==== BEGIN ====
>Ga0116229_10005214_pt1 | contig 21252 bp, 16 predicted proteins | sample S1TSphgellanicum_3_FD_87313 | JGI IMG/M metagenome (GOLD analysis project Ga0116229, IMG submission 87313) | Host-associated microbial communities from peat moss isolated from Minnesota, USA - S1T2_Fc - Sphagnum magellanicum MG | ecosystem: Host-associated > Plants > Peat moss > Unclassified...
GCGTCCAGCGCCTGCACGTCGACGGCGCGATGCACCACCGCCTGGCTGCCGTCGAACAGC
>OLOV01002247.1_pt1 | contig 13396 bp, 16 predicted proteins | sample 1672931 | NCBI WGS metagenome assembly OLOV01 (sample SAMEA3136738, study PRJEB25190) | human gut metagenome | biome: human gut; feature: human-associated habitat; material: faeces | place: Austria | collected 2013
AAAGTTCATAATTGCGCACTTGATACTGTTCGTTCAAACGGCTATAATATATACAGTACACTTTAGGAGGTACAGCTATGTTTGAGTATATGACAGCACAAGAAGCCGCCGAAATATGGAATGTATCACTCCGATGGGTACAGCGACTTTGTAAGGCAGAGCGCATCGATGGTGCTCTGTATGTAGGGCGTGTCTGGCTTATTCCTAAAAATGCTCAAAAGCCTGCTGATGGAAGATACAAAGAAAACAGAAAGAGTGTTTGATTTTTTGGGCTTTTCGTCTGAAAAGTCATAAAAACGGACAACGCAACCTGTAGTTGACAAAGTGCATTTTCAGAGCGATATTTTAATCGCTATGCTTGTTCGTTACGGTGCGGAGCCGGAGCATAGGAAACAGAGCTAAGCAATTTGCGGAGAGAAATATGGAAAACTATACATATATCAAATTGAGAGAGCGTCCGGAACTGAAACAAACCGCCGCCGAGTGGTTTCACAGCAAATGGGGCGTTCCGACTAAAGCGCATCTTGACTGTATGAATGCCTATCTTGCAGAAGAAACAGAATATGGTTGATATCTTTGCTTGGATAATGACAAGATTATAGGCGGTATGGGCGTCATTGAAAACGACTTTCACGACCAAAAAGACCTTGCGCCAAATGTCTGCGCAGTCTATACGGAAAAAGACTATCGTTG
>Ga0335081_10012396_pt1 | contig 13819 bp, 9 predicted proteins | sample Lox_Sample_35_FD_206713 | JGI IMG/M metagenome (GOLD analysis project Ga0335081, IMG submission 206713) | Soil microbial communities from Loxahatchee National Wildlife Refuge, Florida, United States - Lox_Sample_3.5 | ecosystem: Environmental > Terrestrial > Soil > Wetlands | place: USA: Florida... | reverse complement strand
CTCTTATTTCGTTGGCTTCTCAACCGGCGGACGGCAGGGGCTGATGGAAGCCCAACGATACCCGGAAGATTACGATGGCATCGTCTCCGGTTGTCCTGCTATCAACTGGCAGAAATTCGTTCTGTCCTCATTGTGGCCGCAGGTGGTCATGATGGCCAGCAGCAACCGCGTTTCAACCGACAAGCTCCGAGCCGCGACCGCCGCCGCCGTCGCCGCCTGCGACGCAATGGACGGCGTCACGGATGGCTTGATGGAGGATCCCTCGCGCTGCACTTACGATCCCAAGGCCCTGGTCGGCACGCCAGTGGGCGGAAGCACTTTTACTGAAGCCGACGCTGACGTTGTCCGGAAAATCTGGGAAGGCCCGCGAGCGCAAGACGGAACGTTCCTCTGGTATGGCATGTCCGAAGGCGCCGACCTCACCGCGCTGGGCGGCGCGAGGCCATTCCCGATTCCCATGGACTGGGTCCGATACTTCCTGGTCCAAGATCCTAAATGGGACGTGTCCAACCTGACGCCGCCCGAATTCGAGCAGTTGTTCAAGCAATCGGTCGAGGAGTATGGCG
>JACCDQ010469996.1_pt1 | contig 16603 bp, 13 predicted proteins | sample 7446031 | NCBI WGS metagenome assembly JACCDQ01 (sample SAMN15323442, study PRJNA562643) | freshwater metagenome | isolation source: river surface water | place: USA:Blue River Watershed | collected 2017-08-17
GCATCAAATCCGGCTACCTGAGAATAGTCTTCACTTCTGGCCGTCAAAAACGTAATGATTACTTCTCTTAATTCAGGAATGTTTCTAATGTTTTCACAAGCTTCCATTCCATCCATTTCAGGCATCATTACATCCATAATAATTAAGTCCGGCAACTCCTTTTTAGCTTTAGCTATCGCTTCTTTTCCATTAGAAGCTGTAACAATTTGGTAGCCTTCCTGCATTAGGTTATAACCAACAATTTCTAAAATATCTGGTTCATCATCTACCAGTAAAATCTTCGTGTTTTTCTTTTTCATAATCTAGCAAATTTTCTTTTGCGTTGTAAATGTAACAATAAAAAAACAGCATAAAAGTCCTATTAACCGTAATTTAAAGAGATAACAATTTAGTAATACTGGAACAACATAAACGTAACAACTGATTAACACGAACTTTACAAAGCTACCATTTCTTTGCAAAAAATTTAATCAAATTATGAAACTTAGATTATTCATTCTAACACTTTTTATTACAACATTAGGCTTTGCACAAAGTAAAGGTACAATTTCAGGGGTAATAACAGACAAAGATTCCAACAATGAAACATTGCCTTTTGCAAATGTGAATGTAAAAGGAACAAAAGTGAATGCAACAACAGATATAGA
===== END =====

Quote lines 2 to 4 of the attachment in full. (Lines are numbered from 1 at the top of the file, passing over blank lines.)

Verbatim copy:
GCGTCCAGCGCCTGCACGTCGACGGCGCGATGCACCACCGCCTGGCTGCCGTCGAACAGC
>OLOV01002247.1_pt1 | contig 13396 bp, 16 predicted proteins | sample 1672931 | NCBI WGS metagenome assembly OLOV01 (sample SAMEA3136738, study PRJEB25190) | human gut metagenome | biome: human gut; feature: human-associated habitat; material: faeces | place: Austria | collected 2013
AAAGTTCATAATTGCGCACTTGATACTGTTCGTTCAAACGGCTATAATATATACAGTACACTTTAGGAGGTACAGCTATGTTTGAGTATATGACAGCACAAGAAGCCGCCGAAATATGGAATGTATCACTCCGATGGGTACAGCGACTTTGTAAGGCAGAGCGCATCGATGGTGCTCTGTATGTAGGGCGTGTCTGGCTTATTCCTAAAAATGCTCAAAAGCCTGCTGATGGAAGATACAAAGAAAACAGAAAGAGTGTTTGATTTTTTGGGCTTTTCGTCTGAAAAGTCATAAAAACGGACAACGCAACCTGTAGTTGACAAAGTGCATTTTCAGAGCGATATTTTAATCGCTATGCTTGTTCGTTACGGTGCGGAGCCGGAGCATAGGAAACAGAGCTAAGCAATTTGCGGAGAGAAATATGGAAAACTATACATATATCAAATTGAGAGAGCGTCCGGAACTGAAACAAACCGCCGCCGAGTGGTTTCACAGCAAATGGGGCGTTCCGACTAAAGCGCATCTTGACTGTATGAATGCCTATCTTGCAGAAGAAACAGAATATGGTTGATATCTTTGCTTGGATAATGACAAGATTATAGGCGGTATGGGCGTCATTGAAAACGACTTTCACGACCAAAAAGACCTTGCGCCAAATGTCTGCGCAGTCTATACGGAAAAAGACTATCGTTG